On the 8th July 2020 the Chancellor announced a temporary stamp duty holiday for homebuyers in England and Northern Ireland.
This means you have until early 2021 to complete your purchase and take advantage of this tax duty exemption.
A temporary stamp duty holiday is welcome but there are other factors to also consider so let’s look at what this means for homebuyers.
A petition to extend the stamp duty holiday reached over 120,000 signatures – and therefore will now be debated in parliament. It’s been confirmed this debate is going ahead on 1st February.
It’s unclear what the outcome will be at this point, though our own Phil Spencer has expressed views that to not extend it would be ‘catastrophic’ for the housing market.
What is stamp duty and when is it paid?
Stamp duty land tax (SDLT) is a tax a homebuyer is required to pay on a property or land in England and Northern Ireland.
From July 8th 2020 the threshold for STDL is changing temporarily.
What has changed?
The threshold when you are required to pay stamp duty on a residential property has been raised from £125,000 to £500,000.
The temporary rate reductions are as follows:
|Property Purchase Price||Stamp duty rate (% of purchase price)|
|Up to £500,000||Zero|
|The next £425,000 (the portion from £500,001 to £925,000)||5%|
|The next £575,000 (the portion from £925,001 to £1.5 million)||10%|
|The remaining amount (the portion above £1.5 million)||12%|
These new rates will apply whether you are buying your first home or have owner a property before.
How long will the stamp duty holiday last?
The stamp duty rate adjustments became effective on 8th July 2020. They will end on the 31st March 2021 – unless it’s extended.
The government has since updated its stamp duty calculator to reflect these temporary changes.
Who does this help?
The Chancellor said 9 out of 10 homebuyers would not pay any stamp duty during this period.
I’ve always thought stamp duty was an unnecessarily cruel tax on first-time buyers. So this is great news for those who would have been facing this expense.
Those buying more expensive properties will also only be taxed on the value above that amount. This could save those homebuyers as much as £15,000, if they are buying a property at or above £500,000.
The stamp duty holiday also benefits buyers of second homes and buy-to-let properties. They will now just pay the 3% up to £500,000.
What about mortgage availability?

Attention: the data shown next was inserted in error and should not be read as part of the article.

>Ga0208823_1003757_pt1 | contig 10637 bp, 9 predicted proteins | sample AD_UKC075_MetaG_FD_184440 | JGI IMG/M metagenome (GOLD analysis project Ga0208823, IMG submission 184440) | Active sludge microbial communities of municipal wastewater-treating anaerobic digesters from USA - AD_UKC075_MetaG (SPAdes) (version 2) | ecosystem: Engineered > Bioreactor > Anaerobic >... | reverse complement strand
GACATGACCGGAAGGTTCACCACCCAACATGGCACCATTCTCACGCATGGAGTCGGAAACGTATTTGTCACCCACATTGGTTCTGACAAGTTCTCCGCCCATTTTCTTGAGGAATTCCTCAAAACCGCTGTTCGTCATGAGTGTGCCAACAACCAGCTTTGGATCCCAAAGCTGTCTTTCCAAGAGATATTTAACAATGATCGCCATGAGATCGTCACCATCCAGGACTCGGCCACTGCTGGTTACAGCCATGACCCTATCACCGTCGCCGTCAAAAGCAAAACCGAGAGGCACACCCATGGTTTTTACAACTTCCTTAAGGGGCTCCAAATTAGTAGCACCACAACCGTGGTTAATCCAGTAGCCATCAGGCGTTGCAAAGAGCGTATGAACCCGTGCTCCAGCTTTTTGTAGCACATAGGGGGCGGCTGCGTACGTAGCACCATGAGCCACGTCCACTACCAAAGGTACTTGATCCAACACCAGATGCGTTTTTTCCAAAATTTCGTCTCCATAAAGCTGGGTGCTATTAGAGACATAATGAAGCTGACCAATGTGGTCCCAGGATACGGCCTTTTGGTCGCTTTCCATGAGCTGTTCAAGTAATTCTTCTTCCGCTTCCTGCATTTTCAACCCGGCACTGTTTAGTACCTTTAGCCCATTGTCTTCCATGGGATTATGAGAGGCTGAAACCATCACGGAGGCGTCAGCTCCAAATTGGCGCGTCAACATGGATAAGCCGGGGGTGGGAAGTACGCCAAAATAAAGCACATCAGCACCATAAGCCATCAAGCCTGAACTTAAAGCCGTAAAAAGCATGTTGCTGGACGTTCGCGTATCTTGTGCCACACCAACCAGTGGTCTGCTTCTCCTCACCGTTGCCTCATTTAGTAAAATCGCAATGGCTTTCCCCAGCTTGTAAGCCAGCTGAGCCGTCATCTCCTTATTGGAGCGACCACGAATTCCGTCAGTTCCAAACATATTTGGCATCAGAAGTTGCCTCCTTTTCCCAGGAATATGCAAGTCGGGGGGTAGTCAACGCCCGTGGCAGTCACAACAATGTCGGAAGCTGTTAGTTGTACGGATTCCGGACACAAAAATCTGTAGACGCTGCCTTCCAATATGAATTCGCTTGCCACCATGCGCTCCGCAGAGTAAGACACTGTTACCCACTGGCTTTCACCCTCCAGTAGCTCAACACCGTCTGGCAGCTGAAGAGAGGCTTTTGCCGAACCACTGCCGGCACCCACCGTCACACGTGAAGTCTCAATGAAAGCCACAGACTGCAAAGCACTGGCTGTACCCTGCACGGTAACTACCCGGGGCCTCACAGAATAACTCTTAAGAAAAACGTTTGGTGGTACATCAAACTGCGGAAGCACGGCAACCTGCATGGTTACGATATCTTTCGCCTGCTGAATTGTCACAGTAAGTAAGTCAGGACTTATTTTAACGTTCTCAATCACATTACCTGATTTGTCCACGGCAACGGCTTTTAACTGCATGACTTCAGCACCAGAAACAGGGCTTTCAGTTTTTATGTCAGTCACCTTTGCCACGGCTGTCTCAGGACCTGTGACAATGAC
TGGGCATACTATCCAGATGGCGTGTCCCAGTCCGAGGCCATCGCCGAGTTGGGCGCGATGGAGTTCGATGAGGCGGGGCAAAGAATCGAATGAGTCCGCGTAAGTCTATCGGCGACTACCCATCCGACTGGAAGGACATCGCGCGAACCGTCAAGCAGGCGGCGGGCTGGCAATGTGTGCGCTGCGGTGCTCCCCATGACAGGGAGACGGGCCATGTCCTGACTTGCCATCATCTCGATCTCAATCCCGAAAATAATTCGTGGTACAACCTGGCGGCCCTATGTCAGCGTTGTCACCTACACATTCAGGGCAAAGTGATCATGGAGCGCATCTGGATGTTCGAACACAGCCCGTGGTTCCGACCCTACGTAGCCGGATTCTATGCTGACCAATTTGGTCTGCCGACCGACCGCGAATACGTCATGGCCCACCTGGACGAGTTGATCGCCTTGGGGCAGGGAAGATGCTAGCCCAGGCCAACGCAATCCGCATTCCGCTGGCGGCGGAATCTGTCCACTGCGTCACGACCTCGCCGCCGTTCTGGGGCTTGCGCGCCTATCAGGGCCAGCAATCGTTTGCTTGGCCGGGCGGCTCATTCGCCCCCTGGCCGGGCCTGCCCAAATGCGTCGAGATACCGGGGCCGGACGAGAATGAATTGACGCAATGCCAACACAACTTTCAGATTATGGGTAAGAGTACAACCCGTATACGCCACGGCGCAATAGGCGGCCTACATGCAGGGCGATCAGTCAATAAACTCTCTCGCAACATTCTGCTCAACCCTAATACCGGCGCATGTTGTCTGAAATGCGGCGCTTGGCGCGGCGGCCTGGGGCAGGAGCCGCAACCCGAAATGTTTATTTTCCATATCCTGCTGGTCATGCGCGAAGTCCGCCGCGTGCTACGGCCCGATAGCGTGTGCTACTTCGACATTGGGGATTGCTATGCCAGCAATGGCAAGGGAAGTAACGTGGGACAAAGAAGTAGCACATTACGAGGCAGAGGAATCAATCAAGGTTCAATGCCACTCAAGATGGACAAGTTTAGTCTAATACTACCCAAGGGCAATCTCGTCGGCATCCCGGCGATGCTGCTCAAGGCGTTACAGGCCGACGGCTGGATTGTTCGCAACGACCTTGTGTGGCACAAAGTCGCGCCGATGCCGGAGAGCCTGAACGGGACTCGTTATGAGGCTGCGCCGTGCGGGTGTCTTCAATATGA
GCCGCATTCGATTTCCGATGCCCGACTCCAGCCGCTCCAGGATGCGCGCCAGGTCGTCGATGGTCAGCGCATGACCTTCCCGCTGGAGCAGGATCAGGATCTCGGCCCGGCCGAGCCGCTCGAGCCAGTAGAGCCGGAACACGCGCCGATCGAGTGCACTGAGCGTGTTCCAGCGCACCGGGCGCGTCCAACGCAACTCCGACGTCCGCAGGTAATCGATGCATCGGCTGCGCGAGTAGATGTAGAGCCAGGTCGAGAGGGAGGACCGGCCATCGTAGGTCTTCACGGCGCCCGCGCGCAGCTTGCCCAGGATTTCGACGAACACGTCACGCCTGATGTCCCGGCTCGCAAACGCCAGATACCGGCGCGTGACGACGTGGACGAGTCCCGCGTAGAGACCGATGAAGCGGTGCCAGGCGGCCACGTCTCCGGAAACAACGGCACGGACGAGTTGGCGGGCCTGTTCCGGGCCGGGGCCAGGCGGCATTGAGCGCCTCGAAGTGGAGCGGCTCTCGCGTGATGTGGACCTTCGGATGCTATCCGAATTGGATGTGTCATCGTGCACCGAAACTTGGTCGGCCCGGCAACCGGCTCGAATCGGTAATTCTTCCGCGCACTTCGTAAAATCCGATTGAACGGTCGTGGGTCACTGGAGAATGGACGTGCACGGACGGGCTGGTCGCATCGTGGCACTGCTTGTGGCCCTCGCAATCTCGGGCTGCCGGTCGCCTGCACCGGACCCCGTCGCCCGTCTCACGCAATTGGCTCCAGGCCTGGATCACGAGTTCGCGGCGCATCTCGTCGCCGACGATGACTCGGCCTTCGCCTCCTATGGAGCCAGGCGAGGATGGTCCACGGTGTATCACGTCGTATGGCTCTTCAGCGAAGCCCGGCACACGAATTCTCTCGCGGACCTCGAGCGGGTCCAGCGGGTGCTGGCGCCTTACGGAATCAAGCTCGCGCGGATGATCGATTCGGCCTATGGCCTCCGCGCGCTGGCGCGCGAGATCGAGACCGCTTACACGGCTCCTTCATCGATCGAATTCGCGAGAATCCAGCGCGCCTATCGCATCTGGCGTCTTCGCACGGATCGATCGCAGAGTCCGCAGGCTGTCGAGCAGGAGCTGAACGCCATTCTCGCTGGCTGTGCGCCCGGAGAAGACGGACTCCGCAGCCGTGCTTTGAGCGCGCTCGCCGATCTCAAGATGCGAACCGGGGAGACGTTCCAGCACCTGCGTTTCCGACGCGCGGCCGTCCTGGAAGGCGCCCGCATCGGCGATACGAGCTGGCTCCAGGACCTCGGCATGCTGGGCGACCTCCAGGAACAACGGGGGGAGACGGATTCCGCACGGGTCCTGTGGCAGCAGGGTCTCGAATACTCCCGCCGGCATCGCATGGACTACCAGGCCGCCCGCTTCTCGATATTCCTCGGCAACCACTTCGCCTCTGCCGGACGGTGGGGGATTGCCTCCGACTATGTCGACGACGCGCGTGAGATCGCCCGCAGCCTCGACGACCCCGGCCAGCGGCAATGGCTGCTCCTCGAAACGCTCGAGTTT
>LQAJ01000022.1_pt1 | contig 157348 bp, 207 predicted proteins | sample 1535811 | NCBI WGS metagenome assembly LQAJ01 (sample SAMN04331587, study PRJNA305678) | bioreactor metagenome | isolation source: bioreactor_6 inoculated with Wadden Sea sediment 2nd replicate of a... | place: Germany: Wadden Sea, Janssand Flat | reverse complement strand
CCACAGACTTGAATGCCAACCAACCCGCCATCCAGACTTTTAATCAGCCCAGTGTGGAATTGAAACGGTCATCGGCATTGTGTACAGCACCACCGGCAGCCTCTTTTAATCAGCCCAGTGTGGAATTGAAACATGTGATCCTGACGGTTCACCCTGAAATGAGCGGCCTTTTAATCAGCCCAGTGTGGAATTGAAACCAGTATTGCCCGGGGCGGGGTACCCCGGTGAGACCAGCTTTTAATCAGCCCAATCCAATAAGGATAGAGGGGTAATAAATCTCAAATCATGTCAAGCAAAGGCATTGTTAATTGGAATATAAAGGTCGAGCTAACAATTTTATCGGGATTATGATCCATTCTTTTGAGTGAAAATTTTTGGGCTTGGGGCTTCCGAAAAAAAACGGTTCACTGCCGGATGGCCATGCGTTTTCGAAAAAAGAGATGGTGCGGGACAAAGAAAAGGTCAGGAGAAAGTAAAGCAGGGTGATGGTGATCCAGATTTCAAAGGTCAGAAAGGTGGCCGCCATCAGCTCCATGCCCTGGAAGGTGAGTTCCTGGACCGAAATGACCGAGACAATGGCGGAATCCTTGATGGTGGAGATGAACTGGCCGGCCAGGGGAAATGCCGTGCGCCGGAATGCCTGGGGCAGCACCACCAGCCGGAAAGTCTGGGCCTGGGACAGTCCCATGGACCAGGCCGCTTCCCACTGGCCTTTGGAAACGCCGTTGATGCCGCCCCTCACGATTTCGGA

I support a stamp duty holiday to give the housing market a boost at an all-important time. It does, however, have a limited impact for those hoping to secure a mortgage with a 95% – 90% loan to value (LTV) which are not currently available.
While there is some lending at 90% LTV these mortgage offers are rather few and far between.
At Move iQ we hear a constant plea from homebuyers for these mortgage rates to return.
We expect this will become a major debate between borrowers, lenders, and the regulatory controls introduced to monitor lending criteria as we move forwards.
If you’re unclear what loan to value mortgage interest rates means then read our guide.
Why are there lending challenges?
The 95% LTV mortgage is likely to pose a greater credit risk for a lender. This will become even more apparent when the government job retention scheme comes to an end in October.
As and when these mortgages do return an individual’s job type is likely to become an additional criterion for lenders to consider.
Why? Lenders are duty bound through regulation to make sure any lending can be honoured now and in the future.
For example, if you work for the NHS you are likely to be considered to have a secure job. However, if you are self-employed or a contractor then your job security maybe considered more ‘at risk’.
The lack of 95% mortgages may therefore become more of a longer-term concern.
There is lobbying underway for government backing for these mortgage products. Although it has been muted that while some lenders may have an appetite it may be subdued due to the long-term risk issue.
What about house prices?
As things stand today – prices are holding up. As I have said in previous blogs until the furlough and mortgage holiday schemes conclude it is not possible to assess the realities. People’s finances, employment situations, and general sentiment will all be impacted.
All of these are the issues that will affect house prices over the next couple of years.
Predications and guesswork will continue but no one has a crystal ball.
Move home or stay put?
Life goes on, we all need to live somewhere, we still have a housing shortage and therefore greater demand than supply.
If you are in a position to buy and save a few pounds, then great but only spend what you can realistically afford and at a price you believe to be worth it to you at that time.
Getting yourself prepared and organised to take advantage of a stamp duty holiday is more relevant than ever. So, whether you’re buying a house or selling one be sure to download one of my free home mover toolkits to guide through each vital step.
However, if you’re forced by circumstance to put your moving plans on hold then this is the right thing to do.
There may be turbulent times ahead but there will be light at the end of the tunnel.
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